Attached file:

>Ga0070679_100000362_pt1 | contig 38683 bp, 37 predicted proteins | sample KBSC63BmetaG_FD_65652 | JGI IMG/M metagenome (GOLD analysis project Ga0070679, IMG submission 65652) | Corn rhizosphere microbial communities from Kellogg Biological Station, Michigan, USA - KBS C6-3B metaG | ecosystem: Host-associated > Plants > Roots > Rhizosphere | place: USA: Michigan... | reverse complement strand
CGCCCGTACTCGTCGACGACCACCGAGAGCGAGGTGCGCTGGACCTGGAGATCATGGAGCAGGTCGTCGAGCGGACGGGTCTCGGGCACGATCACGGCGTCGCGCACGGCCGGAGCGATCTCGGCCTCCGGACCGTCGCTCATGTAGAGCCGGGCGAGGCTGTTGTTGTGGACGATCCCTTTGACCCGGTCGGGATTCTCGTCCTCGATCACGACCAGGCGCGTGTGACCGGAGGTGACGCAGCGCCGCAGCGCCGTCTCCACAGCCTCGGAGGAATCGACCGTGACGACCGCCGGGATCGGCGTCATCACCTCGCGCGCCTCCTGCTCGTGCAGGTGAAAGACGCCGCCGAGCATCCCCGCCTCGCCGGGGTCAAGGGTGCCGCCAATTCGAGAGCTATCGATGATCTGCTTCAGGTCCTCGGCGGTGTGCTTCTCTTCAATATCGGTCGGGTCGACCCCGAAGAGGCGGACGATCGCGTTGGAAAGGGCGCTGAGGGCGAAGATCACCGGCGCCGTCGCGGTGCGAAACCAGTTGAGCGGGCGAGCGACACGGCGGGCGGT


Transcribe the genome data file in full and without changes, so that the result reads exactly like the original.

>Ga0070679_100000362_pt1 | contig 38683 bp, 37 predicted proteins | sample KBSC63BmetaG_FD_65652 | JGI IMG/M metagenome (GOLD analysis project Ga0070679, IMG submission 65652) | Corn rhizosphere microbial communities from Kellogg Biological Station, Michigan, USA - KBS C6-3B metaG | ecosystem: Host-associated > Plants > Roots > Rhizosphere | place: USA: Michigan... | reverse complement strand
CGCCCGTACTCGTCGACGACCACCGAGAGCGAGGTGCGCTGGACCTGGAGATCATGGAGCAGGTCGTCGAGCGGACGGGTCTCGGGCACGATCACGGCGTCGCGCACGGCCGGAGCGATCTCGGCCTCCGGACCGTCGCTCATGTAGAGCCGGGCGAGGCTGTTGTTGTGGACGATCCCTTTGACCCGGTCGGGATTCTCGTCCTCGATCACGACCAGGCGCGTGTGACCGGAGGTGACGCAGCGCCGCAGCGCCGTCTCCACAGCCTCGGAGGAATCGACCGTGACGACCGCCGGGATCGGCGTCATCACCTCGCGCGCCTCCTGCTCGTGCAGGTGAAAGACGCCGCCGAGCATCCCCGCCTCGCCGGGGTCAAGGGTGCCGCCAATTCGAGAGCTATCGATGATCTGCTTCAGGTCCTCGGCGGTGTGCTTCTCTTCAATATCGGTCGGGTCGACCCCGAAGAGGCGGACGATCGCGTTGGAAAGGGCGCTGAGGGCGAAGATCACCGGCGCCGTCGCGGTGCGAAACCAGTTGAGCGGGCGAGCGACACGGCGGGCGGT